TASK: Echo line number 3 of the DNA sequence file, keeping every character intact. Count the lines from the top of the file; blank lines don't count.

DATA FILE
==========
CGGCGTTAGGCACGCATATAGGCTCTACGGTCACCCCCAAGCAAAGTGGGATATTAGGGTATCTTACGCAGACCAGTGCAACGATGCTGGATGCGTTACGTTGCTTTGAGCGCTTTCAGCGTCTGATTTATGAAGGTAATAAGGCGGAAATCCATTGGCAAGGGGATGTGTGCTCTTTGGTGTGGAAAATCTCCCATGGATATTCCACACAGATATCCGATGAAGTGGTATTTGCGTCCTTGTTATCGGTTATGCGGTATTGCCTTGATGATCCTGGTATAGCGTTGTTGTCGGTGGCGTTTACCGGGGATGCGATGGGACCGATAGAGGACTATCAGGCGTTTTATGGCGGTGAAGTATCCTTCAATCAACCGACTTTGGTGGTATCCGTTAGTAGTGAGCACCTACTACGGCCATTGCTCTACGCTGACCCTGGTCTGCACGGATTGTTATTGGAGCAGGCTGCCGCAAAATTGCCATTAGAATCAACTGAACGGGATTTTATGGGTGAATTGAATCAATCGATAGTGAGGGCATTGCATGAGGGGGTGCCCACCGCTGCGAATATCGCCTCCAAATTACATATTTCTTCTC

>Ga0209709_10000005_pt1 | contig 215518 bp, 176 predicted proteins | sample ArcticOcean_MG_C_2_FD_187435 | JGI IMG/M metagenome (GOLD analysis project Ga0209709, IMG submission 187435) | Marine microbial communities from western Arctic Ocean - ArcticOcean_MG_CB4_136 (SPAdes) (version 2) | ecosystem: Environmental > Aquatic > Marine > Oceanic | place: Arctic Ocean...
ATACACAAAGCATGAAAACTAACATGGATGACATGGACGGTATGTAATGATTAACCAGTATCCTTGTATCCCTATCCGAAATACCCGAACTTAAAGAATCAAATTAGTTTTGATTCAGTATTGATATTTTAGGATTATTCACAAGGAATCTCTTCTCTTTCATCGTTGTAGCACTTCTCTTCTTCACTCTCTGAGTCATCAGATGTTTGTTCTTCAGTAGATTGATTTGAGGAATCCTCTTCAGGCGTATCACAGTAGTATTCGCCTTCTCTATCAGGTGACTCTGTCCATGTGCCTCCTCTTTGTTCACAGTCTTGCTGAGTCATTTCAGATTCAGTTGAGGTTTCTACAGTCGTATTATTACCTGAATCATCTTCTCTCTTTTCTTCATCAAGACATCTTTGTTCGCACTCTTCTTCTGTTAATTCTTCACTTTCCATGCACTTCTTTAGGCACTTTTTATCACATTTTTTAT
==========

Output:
ATACACAAAGCATGAAAACTAACATGGATGACATGGACGGTATGTAATGATTAACCAGTATCCTTGTATCCCTATCCGAAATACCCGAACTTAAAGAATCAAATTAGTTTTGATTCAGTATTGATATTTTAGGATTATTCACAAGGAATCTCTTCTCTTTCATCGTTGTAGCACTTCTCTTCTTCACTCTCTGAGTCATCAGATGTTTGTTCTTCAGTAGATTGATTTGAGGAATCCTCTTCAGGCGTATCACAGTAGTATTCGCCTTCTCTATCAGGTGACTCTGTCCATGTGCCTCCTCTTTGTTCACAGTCTTGCTGAGTCATTTCAGATTCAGTTGAGGTTTCTACAGTCGTATTATTACCTGAATCATCTTCTCTCTTTTCTTCATCAAGACATCTTTGTTCGCACTCTTCTTCTGTTAATTCTTCACTTTCCATGCACTTCTTTAGGCACTTTTTATCACATTTTTTAT